But what you might not realize is that most accidents are caused by human error—where someone did something they shouldn’t have done…or didn’t do something they should have.

In our experience working at hundreds of waste facilities throughout North America and abroad, we have found that the number one factor when it comes to improving safety is having a comprehensive, actionable plan. It’s similar to the safety plan you have for your employees, with the main difference being that your customers have no baseline knowledge of your operation.

What do you want your customers to know…and how are you going to tell them?

Customer safety must be a part of your overall safety culture and all employees need to recognize that they are responsible for helping to educate customers about safety.

Just like an employee safety program, you must establish procedures and policies…and then enforce them!

  1. If you require safety vests, make sure all your customers wear one—no exceptions!
  2. If you have speed limits at your facility, have consequences in place for those who don’t adhere to them.
  3. Make sure your employees know the rules, and then make sure they know how to communicate them to your customers.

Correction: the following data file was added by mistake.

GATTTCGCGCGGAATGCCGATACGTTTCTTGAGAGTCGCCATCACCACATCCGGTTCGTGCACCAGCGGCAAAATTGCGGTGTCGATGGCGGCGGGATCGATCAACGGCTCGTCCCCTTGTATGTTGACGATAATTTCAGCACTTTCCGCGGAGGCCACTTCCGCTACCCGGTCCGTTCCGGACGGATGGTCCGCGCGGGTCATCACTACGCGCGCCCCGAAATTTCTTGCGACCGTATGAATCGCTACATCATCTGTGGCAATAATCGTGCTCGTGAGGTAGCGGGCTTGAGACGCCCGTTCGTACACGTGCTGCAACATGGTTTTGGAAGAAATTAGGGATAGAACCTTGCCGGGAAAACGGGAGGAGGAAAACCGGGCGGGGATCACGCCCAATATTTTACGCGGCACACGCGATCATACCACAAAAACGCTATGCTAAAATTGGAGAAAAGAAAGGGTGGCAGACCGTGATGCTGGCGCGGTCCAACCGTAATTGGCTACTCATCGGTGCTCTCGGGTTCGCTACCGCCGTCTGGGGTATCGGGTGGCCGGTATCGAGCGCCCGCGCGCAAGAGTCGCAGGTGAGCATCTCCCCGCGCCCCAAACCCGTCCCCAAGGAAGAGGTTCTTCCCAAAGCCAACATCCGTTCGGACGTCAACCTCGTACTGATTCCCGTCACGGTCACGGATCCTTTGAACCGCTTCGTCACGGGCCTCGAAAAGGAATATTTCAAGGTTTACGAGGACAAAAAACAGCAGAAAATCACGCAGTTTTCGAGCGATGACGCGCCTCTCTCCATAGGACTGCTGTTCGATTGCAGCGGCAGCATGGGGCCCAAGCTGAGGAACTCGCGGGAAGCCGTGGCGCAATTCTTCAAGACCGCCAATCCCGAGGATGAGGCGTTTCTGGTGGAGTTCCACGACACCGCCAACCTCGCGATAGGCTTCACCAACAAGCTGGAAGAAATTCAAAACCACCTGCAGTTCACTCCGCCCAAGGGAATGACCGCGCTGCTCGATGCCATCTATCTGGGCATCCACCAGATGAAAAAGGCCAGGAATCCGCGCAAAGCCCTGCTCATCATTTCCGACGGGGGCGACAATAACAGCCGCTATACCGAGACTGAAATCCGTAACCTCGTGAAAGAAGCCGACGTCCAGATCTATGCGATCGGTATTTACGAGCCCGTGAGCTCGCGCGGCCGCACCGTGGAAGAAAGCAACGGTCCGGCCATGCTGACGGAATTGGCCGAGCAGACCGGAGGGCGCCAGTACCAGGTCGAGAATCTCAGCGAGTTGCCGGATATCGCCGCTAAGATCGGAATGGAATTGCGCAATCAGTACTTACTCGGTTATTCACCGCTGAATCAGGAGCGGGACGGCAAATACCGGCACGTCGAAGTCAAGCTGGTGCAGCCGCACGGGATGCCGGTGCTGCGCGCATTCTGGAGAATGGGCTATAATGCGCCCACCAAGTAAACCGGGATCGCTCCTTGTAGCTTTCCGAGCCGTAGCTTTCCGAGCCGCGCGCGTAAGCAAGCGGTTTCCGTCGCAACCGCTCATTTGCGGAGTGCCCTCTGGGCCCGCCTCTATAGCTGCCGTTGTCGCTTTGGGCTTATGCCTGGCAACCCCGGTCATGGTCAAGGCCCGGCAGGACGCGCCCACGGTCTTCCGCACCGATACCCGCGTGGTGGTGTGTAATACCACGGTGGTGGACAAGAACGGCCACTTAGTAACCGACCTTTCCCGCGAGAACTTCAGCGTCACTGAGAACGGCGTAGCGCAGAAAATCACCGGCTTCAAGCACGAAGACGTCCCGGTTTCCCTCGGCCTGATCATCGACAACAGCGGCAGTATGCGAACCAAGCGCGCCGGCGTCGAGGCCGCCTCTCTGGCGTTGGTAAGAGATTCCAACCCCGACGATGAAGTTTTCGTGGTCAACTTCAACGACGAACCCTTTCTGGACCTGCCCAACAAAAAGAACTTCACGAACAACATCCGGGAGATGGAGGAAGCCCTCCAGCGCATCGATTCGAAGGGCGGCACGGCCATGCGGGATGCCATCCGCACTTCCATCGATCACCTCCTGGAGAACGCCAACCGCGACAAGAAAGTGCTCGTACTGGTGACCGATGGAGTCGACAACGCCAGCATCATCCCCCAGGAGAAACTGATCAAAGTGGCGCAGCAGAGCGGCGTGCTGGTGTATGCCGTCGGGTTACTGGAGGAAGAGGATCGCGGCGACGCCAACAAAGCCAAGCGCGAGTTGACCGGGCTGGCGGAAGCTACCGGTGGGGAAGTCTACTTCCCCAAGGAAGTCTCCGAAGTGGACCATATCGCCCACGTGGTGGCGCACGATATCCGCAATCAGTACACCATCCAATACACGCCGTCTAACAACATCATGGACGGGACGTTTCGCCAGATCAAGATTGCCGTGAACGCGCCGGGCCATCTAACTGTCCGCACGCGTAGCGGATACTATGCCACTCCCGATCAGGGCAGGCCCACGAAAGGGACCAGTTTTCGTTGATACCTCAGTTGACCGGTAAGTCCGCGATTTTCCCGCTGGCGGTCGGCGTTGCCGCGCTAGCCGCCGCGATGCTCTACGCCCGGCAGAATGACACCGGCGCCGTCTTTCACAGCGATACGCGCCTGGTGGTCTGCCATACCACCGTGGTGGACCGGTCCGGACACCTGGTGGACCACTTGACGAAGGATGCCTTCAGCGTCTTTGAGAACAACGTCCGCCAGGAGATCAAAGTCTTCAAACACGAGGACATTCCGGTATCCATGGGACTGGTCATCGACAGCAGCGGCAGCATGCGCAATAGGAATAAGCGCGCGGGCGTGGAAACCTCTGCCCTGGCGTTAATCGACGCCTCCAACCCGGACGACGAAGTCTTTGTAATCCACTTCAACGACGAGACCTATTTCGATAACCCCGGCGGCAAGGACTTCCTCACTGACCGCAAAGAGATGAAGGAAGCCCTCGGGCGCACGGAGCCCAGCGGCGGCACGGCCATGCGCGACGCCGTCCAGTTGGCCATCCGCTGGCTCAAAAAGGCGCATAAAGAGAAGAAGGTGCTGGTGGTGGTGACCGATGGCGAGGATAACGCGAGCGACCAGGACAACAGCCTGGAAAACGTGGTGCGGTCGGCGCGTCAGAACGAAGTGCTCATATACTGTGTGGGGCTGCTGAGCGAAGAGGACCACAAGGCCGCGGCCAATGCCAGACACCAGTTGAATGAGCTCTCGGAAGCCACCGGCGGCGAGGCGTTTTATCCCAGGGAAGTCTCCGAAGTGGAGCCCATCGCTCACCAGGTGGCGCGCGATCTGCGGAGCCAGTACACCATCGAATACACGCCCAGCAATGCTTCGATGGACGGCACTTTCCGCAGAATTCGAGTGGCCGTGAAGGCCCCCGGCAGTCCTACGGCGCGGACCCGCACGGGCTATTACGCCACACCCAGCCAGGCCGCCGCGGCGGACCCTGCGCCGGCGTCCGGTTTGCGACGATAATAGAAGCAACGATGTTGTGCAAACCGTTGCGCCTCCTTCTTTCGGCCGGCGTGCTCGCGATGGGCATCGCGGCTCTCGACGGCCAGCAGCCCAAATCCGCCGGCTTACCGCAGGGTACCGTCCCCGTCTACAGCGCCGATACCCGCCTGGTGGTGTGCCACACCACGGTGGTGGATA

What Do Your Customers Need to Know?
Safety education is an ongoing, ever-evolving practice, and there are some basics that every customer should know. These basics include traffic flow—including when, where, and how to dump their load; PPE; cell phone usage; pets stay in the car; etc. Make sure you communicate those rules clearly to every single customer.

For customers who might interact with your collections drivers, focus on issues like distracted driving, slow down to get around, and general waste collection safety.

Reaching Your Customers
Before you implement a safety education program for your customers, conduct some basic research.

Who are your customers and how can you reach them?

You have lots of options, but the key is to get the information to your customers.

Do your customers prefer a printed brochure? Do they want a video? Are they active on social media and want to get information from your Facebook page? Video is a very effective tool to communicate with your customers. A customized video can essentially “walk” your customers through your site before they even arrive at the front gate.

Here are some other ideas on how to reach your customers:

  • Face-to-face (i.e., at the scale-house or from another employee)
  • Online options:
    • Facebook
    • Twitter
    • Text
    • Email
  • Onsite signage
  • Advertising in local newspapers
  • Grade school demonstrations and events
  • Public events and exhibitions

You have options, but before you launch a safety program, set some reasonable and specific goals. How many people do you expect to reach? What is your message? What response do you want? How will you know?

Then, test your safety program, get feedback from your customers, and make changes.

Improving our industry’s safety ranking is not optional—and you have a responsibility to help make it happen. MSW_bug_web